The season of gift giving and gift receiving has come and gone. The decorations are sadly finding their way to the red and green tubs, where they will remain until I catapult myself into the attic precisely the second my family deems decorating for Christmas acceptable. (Our daughter has this thing about respecting Thanksgiving by not decorating early. When did she start having an opinion, anyway? Answer: the age of 2)
Ready or not—January—the season of new beginnings, resolutions, let's try this agains, and invigorating purge-ready energy to finally change our lives for the better is here—along with our new friend, #bombcyclone. (Stay warm, y'all.)
Sidenote: I find it interesting that Valentine's Day is in Feb. My theory is that the greeting card industry picked up on the need to have an excuse to love ourselves after the epic fails of January. Just saying.
Oftentimes, our new year begins with the repair of relationship—extending forgiveness towards those who have wronged us. A crucial moving on step in the healing process, and what better time to utter those three life-breathing words than during the season of all things new? But what about the response? You've wronged someone. They forgive you. Do you accept their forgiveness?
My daughter brought this concept up to me after I shot a Facebook live video promoting my new book, Free and Clear.
"Mom, did you say your new book is about forgiveness?"
"Yes, I did." A little surprised a) she was listening b) she cared
"Do your stories ever address learning how to accept forgiveness?"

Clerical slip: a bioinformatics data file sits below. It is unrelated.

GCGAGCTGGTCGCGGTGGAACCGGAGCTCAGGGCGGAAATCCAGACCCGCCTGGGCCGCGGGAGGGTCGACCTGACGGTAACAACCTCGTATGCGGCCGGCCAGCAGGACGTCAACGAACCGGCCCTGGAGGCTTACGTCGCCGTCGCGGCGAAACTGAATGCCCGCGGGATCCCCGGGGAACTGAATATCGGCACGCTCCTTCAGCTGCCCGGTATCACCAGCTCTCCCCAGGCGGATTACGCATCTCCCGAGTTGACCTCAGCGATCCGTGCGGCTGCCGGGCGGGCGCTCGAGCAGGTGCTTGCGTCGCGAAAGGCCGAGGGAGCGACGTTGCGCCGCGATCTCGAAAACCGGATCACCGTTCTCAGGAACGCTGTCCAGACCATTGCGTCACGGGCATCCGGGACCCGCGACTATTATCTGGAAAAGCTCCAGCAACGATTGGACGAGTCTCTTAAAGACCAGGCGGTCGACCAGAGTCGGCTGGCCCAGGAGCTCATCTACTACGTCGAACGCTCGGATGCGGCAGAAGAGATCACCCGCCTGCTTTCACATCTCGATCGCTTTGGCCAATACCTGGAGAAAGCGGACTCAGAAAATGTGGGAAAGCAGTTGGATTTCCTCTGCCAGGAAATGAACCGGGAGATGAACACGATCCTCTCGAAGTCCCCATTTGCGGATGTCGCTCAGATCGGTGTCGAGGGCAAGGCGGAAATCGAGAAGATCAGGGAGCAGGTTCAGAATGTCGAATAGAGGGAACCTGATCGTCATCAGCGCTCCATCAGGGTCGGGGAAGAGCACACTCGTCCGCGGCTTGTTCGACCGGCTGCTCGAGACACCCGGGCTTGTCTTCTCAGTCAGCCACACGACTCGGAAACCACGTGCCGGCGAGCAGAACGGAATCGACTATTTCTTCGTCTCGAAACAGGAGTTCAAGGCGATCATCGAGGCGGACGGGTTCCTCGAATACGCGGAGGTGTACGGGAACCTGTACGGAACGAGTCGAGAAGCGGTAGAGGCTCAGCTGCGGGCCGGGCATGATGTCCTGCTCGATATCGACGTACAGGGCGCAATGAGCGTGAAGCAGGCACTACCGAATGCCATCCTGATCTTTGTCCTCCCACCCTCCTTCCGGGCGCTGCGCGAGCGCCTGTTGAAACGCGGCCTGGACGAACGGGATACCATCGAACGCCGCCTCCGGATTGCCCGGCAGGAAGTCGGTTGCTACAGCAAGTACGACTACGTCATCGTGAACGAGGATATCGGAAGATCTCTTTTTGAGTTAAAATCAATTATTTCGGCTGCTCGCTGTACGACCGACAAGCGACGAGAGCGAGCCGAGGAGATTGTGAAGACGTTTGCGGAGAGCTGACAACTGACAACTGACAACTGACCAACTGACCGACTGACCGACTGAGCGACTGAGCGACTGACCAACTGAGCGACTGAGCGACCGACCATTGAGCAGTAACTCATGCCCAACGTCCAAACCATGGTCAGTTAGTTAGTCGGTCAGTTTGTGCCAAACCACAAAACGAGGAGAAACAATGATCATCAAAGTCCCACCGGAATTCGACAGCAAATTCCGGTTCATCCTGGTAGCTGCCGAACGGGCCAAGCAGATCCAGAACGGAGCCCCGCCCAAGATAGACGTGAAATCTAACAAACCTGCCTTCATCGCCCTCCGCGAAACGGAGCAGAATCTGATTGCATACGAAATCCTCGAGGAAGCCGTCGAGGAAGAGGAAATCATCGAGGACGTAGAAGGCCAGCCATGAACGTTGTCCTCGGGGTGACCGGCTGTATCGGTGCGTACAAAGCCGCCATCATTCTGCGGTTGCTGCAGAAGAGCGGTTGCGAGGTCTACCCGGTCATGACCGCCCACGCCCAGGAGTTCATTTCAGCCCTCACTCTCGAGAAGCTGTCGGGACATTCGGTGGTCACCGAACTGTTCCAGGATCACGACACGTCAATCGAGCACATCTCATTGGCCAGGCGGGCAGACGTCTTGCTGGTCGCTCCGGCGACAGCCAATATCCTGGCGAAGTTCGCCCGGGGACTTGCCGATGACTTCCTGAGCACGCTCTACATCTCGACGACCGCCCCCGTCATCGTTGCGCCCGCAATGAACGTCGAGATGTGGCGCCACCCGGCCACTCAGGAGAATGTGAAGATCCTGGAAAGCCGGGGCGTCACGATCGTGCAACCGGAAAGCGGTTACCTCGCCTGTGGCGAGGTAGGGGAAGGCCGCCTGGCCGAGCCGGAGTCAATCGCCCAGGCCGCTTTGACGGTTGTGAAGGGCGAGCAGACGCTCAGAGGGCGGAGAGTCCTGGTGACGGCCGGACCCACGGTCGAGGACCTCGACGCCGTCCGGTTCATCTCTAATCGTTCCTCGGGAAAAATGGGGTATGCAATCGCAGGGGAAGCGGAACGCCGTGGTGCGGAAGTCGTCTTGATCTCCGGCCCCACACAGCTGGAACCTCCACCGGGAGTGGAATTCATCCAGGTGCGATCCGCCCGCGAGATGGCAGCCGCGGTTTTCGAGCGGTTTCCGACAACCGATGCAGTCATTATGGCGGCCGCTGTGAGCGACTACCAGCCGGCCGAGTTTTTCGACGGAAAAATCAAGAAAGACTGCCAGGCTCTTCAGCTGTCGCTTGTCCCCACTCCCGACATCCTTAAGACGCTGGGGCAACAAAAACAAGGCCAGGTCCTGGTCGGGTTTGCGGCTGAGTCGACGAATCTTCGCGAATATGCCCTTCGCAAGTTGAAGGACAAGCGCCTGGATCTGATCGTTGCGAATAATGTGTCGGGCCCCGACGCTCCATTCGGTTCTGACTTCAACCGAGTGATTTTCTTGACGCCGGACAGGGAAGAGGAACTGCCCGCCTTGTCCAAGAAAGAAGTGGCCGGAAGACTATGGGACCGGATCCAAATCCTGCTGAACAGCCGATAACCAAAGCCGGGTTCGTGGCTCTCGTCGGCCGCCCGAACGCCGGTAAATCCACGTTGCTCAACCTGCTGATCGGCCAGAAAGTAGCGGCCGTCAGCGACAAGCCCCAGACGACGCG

"Ummm..." a) when did she catapult from 13 to 25? b) such a great question
"If you haven't, I think you should. I have trouble with that myself."
Mama is no longer thinking about her new book. "You do?"
"Yes. Sometimes it's easier not to forgive myself, to accept forgiveness. Sometimes I want to hang onto the guilt."
I'm left blinking in the hallway, while she bee bops into her room to hang up her new bow she received for Christmas, oblivious to the wake of mind-blowing thoughts left in her path of dropping the mic.
And here I am, knowing I'm supposed to explore this thought a little deeper, and wondering if I'm alone in the truth of this statement: I am not good at accepting forgiveness, because like my 13-year-old, there is some comfort in hanging on to the guilt.
Do you accept forgiveness? Or do you have trouble with this, too?
Please comment or private message me with your thoughts.
Amanda Williams is a forty-year old wife and mother of two who can still swing her pony tail and display just a tad of sass. She is also a Jesus loving girl who realizes she is nothing without the One who saved her. Amanda has two degrees specializing in serving students with special needs and is currently working in the field of Leadership Development. She is a Christian author, speaker, blogger, and publisher who loves serving beside her husband at her local place of worship, First Baptist Church of Ocala.